Using artificial intelligence to make medical diagnoses may seem like a very recent development, but the idea has been under development for several decades. Research on using AI to help healthcare professionals identify signs of disease in medical images began in earnest in the early 1980s. The Kurt Rossmann Laboratories for Radiologic Image Research at the University of Chicago acted as a key research hub at this time, attempting to train AI to identify lesions in lung images.

In 1995, the FDA issued its first approval of an artificial intelligence image-reviewing technology, the AutoPap 300 QC System. This technology, made up of imaging technology, computers and AI software, screened images of cervical smears for abnormal cells, which can be indicative of cervical cancer. A technician would insert a slide of a cervical smear into a computer. The imaging technology fed an image of the slide to the computer, and then the AI, running on the computer, looked for abnormal cells in the image. If it detected what seemed to be an abnormality, it alerted the person viewing the images on a computer.

A pathologist would always check the slide for abnormal cells as well, meaning the AI system acted as a kind of second opinion. An updated version of the AutoPap program, the BD FocalPoint GS Imaging System, is still marketed to laboratories today.

IDx-DR and other new AI programs share several advantages. First, AI can process an image in seconds, much faster than locating an expert and having them look at the image, and can reduce the strenuous workload of human experts.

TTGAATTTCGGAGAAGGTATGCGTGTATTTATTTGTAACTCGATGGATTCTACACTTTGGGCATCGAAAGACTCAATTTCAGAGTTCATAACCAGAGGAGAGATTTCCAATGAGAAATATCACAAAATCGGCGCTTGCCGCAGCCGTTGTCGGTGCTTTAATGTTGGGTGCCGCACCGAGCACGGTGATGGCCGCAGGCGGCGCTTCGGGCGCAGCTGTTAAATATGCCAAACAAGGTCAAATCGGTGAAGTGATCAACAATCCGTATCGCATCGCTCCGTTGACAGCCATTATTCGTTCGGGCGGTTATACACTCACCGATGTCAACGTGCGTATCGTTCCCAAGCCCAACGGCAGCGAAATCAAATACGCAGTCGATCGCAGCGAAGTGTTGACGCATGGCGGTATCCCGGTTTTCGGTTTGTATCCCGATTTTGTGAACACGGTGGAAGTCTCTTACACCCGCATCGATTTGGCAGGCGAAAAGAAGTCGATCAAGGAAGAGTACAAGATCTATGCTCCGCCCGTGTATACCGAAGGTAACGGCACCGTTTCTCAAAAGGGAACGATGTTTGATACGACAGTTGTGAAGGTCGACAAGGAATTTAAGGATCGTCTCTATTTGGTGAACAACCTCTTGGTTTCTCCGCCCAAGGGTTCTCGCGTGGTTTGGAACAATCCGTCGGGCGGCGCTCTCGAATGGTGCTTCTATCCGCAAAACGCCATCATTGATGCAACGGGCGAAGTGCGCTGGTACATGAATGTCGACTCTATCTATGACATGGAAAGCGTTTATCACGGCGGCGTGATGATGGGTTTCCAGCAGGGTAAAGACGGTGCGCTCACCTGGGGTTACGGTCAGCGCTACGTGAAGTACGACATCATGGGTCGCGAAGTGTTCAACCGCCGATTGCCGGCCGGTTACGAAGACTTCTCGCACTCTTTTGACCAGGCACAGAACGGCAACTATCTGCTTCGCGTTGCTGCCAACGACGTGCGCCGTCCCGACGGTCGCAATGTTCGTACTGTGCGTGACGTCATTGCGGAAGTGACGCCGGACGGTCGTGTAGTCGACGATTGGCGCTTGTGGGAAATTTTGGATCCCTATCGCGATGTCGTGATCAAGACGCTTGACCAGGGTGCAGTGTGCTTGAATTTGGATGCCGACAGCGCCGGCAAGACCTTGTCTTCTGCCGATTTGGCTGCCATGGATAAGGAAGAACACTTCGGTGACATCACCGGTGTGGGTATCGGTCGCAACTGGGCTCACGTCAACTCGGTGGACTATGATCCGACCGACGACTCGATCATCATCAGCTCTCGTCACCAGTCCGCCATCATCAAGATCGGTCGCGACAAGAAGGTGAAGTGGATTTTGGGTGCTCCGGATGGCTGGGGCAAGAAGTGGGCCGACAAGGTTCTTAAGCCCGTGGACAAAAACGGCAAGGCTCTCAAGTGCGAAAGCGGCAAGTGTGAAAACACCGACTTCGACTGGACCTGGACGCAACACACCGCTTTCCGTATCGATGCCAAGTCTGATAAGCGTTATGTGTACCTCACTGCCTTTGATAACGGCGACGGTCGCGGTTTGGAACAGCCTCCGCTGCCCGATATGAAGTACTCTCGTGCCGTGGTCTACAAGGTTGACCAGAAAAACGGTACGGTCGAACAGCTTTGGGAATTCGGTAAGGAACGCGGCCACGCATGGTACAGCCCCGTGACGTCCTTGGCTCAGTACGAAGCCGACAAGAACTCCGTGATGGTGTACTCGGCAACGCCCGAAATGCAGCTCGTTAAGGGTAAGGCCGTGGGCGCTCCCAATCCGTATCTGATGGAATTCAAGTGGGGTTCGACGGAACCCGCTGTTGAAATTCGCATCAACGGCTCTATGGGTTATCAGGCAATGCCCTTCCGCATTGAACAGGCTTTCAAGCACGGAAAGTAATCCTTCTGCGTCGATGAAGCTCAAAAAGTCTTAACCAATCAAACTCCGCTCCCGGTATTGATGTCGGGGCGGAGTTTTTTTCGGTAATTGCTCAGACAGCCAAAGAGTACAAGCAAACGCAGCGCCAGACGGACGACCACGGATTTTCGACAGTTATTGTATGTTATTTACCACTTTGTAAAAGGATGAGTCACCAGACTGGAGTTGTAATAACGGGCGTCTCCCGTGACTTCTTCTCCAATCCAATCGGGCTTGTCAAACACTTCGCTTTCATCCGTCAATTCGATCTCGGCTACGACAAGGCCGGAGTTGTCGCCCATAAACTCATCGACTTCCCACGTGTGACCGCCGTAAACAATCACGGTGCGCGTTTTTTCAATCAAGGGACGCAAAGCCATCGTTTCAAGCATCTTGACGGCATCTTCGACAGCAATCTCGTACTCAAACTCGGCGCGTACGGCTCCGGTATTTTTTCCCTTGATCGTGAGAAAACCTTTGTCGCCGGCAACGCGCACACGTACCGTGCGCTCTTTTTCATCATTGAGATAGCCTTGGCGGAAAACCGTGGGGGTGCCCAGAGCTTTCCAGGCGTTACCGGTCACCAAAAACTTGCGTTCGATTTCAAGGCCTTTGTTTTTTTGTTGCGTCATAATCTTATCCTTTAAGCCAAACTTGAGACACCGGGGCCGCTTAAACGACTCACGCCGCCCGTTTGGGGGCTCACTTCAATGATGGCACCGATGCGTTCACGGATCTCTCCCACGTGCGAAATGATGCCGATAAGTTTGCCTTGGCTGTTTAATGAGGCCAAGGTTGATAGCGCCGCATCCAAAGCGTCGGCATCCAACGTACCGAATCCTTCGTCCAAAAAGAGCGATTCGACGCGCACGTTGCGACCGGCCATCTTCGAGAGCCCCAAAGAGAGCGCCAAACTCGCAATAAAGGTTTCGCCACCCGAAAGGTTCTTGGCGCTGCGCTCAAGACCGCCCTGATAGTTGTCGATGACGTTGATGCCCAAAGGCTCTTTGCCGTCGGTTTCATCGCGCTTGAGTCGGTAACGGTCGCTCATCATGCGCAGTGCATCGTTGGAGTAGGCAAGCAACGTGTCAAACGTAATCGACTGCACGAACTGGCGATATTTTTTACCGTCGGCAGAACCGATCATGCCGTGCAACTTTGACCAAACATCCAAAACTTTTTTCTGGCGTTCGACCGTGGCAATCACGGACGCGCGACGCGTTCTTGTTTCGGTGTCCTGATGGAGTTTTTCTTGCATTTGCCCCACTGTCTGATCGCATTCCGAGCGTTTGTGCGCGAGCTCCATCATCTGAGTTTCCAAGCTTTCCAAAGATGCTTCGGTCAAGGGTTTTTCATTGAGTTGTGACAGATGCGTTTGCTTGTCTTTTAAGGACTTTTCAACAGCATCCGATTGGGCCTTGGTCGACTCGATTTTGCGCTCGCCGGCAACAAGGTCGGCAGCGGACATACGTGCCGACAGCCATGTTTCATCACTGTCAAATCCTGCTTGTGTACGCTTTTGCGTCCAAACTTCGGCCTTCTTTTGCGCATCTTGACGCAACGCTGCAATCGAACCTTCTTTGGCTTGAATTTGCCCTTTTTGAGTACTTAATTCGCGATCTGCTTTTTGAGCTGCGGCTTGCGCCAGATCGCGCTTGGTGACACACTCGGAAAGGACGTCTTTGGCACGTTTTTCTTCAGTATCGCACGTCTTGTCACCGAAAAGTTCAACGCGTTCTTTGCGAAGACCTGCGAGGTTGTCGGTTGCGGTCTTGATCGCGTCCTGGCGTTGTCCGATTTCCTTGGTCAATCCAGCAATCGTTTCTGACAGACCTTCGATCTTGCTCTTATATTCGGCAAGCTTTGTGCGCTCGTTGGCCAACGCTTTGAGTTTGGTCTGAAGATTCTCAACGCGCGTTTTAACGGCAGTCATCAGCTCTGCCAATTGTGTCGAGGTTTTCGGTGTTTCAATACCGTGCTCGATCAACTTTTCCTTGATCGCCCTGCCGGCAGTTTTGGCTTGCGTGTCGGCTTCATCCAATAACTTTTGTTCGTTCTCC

The University of Iowa Health Care was the first hospital to use IDx-DR technology in a clinical setting. Dr. Yumi Imai, associate professor of internal medicine at the hospital, said that the AI-assisted retinal screening takes only about 10 minutes during a standard physical exam, instead of the hours it would take to travel to and complete an appointment with an ophthalmologist. “I think it’s very time-saving,” she said.

Second, the best image-reviewing AI programs now have a level of accuracy comparable to that of human experts and can be used to double-check an expert’s work, helping to prevent errors. Third, AI programs are potentially valuable tools in rural areas where people might have great difficulty commuting to a specialist.

However, image-reviewing AI programs also have significant limitations. Although AI programs can be highly effective at identifying very specific health issues, they can’t detect other problems. For example, unlike a human ophthalmologist, an AI that detects problems with retinal blood vessels will not detect cataracts during the same examination.

Aristotelis Tsirigos, an associate professor of pathology at New York University, published a study in Nature Medicine in September 2018 that showed that an AI could differentiate between two subtypes of non-small cell lung cancer. The AI was as effective as a human at this task, but it could not classify the third subtype of non-small cell lung cancer or the other two main types of lung cancer because it was not trained to do that.

“In this study, we just focused on a very narrow task that pathologists do, but pathologists do many more things,” Tsirigos said. “They don’t just make a distinction between two types [of lung cancer] … So it will take a lot of time for AI to catch up, I think.”

No matter how advanced AI programs become, they will not help many people if they are too costly. Dr. Imai said that IDx-DR would probably be too expensive for small, rural doctors’ offices, where they could have the biggest impact, but might be obtainable for group practices. An eye-scanning AI in a single-physician office in Montana will likely remain a novel concept through the near future.